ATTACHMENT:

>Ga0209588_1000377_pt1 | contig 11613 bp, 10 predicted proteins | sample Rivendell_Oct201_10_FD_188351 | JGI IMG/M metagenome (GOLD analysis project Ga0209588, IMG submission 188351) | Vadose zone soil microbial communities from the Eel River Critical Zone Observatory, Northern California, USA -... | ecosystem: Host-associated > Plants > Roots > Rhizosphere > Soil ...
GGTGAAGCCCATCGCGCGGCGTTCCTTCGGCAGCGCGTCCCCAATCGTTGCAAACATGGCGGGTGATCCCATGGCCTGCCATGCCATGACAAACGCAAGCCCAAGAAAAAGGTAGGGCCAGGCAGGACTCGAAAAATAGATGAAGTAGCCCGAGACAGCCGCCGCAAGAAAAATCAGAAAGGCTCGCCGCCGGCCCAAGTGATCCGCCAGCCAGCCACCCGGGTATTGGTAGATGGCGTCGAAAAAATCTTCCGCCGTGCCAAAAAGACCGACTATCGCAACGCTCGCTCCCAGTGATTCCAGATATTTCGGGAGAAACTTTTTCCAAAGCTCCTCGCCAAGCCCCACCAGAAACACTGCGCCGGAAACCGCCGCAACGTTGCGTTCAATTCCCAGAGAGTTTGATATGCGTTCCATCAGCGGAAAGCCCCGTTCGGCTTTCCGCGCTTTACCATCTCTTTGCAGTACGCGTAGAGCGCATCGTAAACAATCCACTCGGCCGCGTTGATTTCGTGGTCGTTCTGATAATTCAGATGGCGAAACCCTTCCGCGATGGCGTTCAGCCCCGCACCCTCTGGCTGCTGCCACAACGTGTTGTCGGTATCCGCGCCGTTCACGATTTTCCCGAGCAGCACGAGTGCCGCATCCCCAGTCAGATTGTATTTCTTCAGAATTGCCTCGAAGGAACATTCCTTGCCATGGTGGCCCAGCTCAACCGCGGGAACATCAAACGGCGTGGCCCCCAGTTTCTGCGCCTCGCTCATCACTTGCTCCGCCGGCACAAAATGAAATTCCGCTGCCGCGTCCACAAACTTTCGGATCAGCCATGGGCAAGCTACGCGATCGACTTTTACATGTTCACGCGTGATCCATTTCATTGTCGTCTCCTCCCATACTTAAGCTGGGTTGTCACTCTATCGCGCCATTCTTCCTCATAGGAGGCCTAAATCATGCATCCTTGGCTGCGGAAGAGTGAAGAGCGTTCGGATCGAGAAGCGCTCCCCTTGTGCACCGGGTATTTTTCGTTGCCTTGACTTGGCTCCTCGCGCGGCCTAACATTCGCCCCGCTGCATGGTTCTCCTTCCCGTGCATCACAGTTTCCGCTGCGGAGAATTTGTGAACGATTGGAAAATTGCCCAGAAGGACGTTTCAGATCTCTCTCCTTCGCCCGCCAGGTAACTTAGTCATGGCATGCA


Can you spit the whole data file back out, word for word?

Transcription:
>Ga0209588_1000377_pt1 | contig 11613 bp, 10 predicted proteins | sample Rivendell_Oct201_10_FD_188351 | JGI IMG/M metagenome (GOLD analysis project Ga0209588, IMG submission 188351) | Vadose zone soil microbial communities from the Eel River Critical Zone Observatory, Northern California, USA -... | ecosystem: Host-associated > Plants > Roots > Rhizosphere > Soil ...
GGTGAAGCCCATCGCGCGGCGTTCCTTCGGCAGCGCGTCCCCAATCGTTGCAAACATGGCGGGTGATCCCATGGCCTGCCATGCCATGACAAACGCAAGCCCAAGAAAAAGGTAGGGCCAGGCAGGACTCGAAAAATAGATGAAGTAGCCCGAGACAGCCGCCGCAAGAAAAATCAGAAAGGCTCGCCGCCGGCCCAAGTGATCCGCCAGCCAGCCACCCGGGTATTGGTAGATGGCGTCGAAAAAATCTTCCGCCGTGCCAAAAAGACCGACTATCGCAACGCTCGCTCCCAGTGATTCCAGATATTTCGGGAGAAACTTTTTCCAAAGCTCCTCGCCAAGCCCCACCAGAAACACTGCGCCGGAAACCGCCGCAACGTTGCGTTCAATTCCCAGAGAGTTTGATATGCGTTCCATCAGCGGAAAGCCCCGTTCGGCTTTCCGCGCTTTACCATCTCTTTGCAGTACGCGTAGAGCGCATCGTAAACAATCCACTCGGCCGCGTTGATTTCGTGGTCGTTCTGATAATTCAGATGGCGAAACCCTTCCGCGATGGCGTTCAGCCCCGCACCCTCTGGCTGCTGCCACAACGTGTTGTCGGTATCCGCGCCGTTCACGATTTTCCCGAGCAGCACGAGTGCCGCATCCCCAGTCAGATTGTATTTCTTCAGAATTGCCTCGAAGGAACATTCCTTGCCATGGTGGCCCAGCTCAACCGCGGGAACATCAAACGGCGTGGCCCCCAGTTTCTGCGCCTCGCTCATCACTTGCTCCGCCGGCACAAAATGAAATTCCGCTGCCGCGTCCACAAACTTTCGGATCAGCCATGGGCAAGCTACGCGATCGACTTTTACATGTTCACGCGTGATCCATTTCATTGTCGTCTCCTCCCATACTTAAGCTGGGTTGTCACTCTATCGCGCCATTCTTCCTCATAGGAGGCCTAAATCATGCATCCTTGGCTGCGGAAGAGTGAAGAGCGTTCGGATCGAGAAGCGCTCCCCTTGTGCACCGGGTATTTTTCGTTGCCTTGACTTGGCTCCTCGCGCGGCCTAACATTCGCCCCGCTGCATGGTTCTCCTTCCCGTGCATCACAGTTTCCGCTGCGGAGAATTTGTGAACGATTGGAAAATTGCCCAGAAGGACGTTTCAGATCTCTCTCCTTCGCCCGCCAGGTAACTTAGTCATGGCATGCA